Now it is August 2020, and we are in the midst of a different economic calamity; this time the instigator is the coronavirus. Congress and President Trump are aiming to compile a second relief package by tapping at least a trillion taxpayer dollars. Democrats, Republicans, and the White House are negotiating over extending enhanced unemployment payments, providing another round of stimulus checks, lengthening the school loan forbearance period, continuing the Paycheck Protection Program, and more. As far as I know, there has been no discussion by members of Congress or the White House about helping landlords or homeowners in any direct way, despite the fact that many mom-and-pop property owners have been devastated by the moratorium on evictions and the “cancel rent culture.”
My proposal—which would cost the taxpayer nothing—would be to partially repeal Dodd-Frank and bring back the government-backed no-qualifying loan, at least until the covid-19 crisis is over. No-qualifying loan relief (or NQL relief) would be a logical addition to a comprehensive stimulus package. It could help both homeowners and mom-and-pop landlords. (It should be noted that the number of housing units in the U.S. that are owner occupied is high: it hovers around 80 percent.)
NQL relief could be subject to narrow parameters as it was in the 1980s and 1990s. For example, Congress might decide that borrowers are only allowed to refinance a property (rather than purchase) and the new payment would need to be less than the old one. It has always been irrational to deny someone a loan by telling them, for example, “You don’t qualify for a $2000 mortgage payment on this house even though you have been making a $3000 payment on it for the past decade.” This senselessness is common under Dodd-Frank.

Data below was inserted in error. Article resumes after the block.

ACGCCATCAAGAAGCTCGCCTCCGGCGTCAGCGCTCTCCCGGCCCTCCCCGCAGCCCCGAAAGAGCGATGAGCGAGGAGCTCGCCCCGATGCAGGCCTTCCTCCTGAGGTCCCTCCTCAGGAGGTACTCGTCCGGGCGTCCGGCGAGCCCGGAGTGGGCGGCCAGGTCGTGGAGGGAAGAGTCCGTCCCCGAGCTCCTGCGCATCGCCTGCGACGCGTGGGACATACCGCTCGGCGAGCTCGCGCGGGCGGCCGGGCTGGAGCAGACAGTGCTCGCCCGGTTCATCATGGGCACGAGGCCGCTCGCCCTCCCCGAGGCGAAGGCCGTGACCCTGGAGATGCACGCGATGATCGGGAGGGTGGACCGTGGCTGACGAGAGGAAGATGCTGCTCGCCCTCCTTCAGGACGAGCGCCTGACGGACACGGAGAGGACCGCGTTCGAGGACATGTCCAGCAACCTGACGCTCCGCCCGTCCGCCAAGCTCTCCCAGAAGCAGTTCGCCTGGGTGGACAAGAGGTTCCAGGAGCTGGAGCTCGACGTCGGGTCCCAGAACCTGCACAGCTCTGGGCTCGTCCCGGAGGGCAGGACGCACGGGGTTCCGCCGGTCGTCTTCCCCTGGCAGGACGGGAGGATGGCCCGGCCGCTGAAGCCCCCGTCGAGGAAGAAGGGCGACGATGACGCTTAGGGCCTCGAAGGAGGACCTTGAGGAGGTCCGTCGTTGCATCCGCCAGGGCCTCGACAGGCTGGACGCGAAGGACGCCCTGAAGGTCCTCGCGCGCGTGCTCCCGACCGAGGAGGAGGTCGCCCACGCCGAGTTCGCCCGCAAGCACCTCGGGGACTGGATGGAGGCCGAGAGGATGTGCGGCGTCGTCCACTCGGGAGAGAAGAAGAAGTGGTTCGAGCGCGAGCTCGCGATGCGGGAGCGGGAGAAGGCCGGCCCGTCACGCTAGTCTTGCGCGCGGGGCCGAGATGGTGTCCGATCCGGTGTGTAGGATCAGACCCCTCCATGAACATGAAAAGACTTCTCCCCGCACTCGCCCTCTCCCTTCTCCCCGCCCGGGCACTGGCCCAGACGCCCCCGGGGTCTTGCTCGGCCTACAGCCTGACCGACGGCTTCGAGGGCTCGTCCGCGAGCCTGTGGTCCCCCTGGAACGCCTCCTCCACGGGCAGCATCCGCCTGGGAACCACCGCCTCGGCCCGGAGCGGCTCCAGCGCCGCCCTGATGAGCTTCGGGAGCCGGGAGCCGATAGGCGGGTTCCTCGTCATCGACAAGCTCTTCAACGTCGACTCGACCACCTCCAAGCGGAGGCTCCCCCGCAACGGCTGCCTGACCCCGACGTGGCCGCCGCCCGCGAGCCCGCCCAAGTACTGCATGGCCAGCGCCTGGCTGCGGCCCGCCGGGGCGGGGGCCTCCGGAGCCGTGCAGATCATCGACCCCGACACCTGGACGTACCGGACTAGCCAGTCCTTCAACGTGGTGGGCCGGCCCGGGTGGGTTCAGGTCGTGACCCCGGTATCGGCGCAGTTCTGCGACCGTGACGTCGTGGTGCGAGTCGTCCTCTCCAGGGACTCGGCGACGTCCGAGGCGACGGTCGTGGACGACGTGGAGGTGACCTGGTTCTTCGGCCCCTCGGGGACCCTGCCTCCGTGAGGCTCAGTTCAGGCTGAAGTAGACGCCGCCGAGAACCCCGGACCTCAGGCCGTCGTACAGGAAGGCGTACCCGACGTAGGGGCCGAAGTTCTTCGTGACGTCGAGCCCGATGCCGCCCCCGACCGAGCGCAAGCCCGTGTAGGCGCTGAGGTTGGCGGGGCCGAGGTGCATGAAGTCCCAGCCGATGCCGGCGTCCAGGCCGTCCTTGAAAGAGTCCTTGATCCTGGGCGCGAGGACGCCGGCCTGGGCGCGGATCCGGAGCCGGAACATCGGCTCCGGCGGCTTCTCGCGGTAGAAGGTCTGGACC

There are other questions that Congress would have to answer. Would borrowers need a minimum amount of equity in their property? Would they need a certain credit score? Would they be allowed to take cash out of the property if the new payment is less than the previous one? In addition to refinancing opportunities, would purchases also be permitted if the real estate market—which is currently booming—begins to stumble and needs a boost? What mechanisms would need to be put in place to assure that no-qualifying loan rates would match the rates for qualifying loans?
Today’s interest rates are at historic lows. A 30-year fixed mortgage can be obtained for 2.75% and a 15-year fixed rate can be as low as 1.875%. If America’s struggling property owners could refinance into lower payments, they’d have extra money for food, utilities, and other necessities.
Let’s end the shortsightedness. Let’s end the foolish hoop-jumping. Let’s allow property owners to reduce their mortgage payments during this covid-19 crisis.
Published in City Watch on August 6, 2020.
Published in American Thinker on August 8, 2020.
Charlotte Laws is affiliated with Berkshire Hathaway HomeServices California Properties. DRE # 01005771.